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Prime Minister Justin Trudeau and Conservative Leader Pierre Poilievre greet each other as they gather in the House of Commons on Parliament Hill, in Ottawa, on Sept. 15, 2022.Sean Kilpatrick/The Canadian Press

Mirror, mirror

Re “Federal party leaders stake out political turf ahead of Parliament’s return” (Jan. 28): According to the Angus Reid Institute, Liberal voters view the Conservative Leader the same way Conservative voters view the Liberal Leader: arrogant and dishonest. “It is like they’re on different planets.”

I suspect both sets of voters are largely on the same planet in viewing both leaders exactly the same way.

Ira Greenblatt Ottawa

Fake it ‘til …

Re “ChatGPT has convinced users that it thinks like a person. Unlike humans, it has no sense of the real world” (Opinion, Jan. 28): So ChatGPT makes up facts, its calculations are sometimes dead wrong and it’s inclined to offer nonsense when questions exceed its knowledge or grasp of nuance.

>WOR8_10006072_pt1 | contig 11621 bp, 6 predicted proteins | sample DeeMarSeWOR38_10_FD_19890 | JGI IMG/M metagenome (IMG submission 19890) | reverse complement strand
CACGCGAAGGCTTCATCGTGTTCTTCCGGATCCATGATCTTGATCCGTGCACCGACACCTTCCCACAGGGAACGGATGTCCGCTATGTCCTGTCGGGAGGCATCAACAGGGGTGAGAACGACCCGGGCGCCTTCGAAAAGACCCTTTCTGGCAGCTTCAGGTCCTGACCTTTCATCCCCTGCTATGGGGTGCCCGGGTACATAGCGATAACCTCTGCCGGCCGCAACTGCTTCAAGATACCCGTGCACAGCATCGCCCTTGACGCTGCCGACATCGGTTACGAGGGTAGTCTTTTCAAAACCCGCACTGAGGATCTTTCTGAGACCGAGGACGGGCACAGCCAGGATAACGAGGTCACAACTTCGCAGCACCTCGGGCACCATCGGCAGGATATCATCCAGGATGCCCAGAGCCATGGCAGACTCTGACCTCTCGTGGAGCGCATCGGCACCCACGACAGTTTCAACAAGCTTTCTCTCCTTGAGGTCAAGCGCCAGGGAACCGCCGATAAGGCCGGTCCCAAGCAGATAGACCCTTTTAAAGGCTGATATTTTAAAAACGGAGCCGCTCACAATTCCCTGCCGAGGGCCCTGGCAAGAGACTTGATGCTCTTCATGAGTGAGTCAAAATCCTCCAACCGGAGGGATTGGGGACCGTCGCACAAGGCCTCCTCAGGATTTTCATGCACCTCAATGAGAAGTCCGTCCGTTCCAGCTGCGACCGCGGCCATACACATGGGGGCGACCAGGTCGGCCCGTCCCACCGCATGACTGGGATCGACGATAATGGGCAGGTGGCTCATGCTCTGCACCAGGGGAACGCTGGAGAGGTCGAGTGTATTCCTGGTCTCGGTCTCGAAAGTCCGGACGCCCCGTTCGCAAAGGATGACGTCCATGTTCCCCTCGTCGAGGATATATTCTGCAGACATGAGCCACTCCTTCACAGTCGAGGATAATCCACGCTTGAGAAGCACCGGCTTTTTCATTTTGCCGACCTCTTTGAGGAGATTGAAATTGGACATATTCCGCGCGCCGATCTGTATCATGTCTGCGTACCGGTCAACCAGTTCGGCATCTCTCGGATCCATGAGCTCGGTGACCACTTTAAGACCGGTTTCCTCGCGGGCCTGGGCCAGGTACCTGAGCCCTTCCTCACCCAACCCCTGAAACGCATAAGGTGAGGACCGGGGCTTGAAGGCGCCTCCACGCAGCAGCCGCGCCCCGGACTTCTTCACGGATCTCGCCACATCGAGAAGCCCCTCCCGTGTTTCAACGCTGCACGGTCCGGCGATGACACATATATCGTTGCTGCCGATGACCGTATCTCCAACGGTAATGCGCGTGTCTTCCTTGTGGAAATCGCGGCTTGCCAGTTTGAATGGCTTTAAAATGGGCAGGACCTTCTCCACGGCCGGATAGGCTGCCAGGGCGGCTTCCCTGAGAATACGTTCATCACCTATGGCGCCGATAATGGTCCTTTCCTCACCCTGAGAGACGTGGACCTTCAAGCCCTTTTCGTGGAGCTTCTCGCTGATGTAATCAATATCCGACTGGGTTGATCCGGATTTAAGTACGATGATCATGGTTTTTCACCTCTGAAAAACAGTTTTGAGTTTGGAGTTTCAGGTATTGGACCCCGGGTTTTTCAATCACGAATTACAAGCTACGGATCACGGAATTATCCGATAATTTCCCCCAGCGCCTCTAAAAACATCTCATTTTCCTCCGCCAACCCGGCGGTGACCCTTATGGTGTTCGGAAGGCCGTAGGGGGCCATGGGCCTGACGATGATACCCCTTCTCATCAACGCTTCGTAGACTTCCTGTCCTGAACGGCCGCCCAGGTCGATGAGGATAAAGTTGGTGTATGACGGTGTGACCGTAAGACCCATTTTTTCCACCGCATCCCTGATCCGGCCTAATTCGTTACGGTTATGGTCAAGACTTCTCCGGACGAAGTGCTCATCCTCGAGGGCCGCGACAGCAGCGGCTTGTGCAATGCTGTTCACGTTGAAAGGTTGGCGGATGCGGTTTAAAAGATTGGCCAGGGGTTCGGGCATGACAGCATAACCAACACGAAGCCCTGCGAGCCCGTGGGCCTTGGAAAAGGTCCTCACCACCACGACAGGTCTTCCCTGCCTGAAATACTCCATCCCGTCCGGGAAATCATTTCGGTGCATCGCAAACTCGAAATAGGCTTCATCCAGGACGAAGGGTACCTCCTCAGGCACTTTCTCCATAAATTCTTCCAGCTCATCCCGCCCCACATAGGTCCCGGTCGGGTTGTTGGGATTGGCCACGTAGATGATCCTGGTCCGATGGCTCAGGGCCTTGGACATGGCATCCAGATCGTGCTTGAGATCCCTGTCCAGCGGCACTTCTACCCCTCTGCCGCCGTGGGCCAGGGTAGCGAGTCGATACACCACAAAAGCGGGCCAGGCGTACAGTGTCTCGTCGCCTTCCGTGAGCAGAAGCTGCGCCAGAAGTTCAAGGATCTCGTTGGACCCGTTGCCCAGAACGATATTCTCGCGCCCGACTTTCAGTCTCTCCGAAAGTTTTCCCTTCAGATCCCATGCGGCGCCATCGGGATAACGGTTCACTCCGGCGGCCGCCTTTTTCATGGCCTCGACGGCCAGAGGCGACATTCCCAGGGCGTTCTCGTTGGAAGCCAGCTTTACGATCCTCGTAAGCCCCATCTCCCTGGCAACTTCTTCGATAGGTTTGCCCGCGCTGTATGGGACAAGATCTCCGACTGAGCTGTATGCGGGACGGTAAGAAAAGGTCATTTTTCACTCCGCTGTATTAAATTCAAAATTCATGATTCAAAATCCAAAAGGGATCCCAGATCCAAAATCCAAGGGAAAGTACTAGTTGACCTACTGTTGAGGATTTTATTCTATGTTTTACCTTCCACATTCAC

ChatGPT sounds remarkably like a lot of people, especially those of the elected variety.

Anita Dermer Toronto

Growing pains

Re “The growing threat of a low-wage future for Canadians” (Editorial, Jan. 28): Kudos to The Globe and Mail for recognizing that we have an ownership problem. But then, rather surprisingly, you go on to argue that if we opened up banks and telecoms, for example, to foreign ownership, we would see a surge in innovation due to increased competition.

Without ownership restrictions, they too, like most of Canada’s private sector, would wind up in foreign hands, which would have no interest in Canadian research and development unless Canadian taxpayers funded it.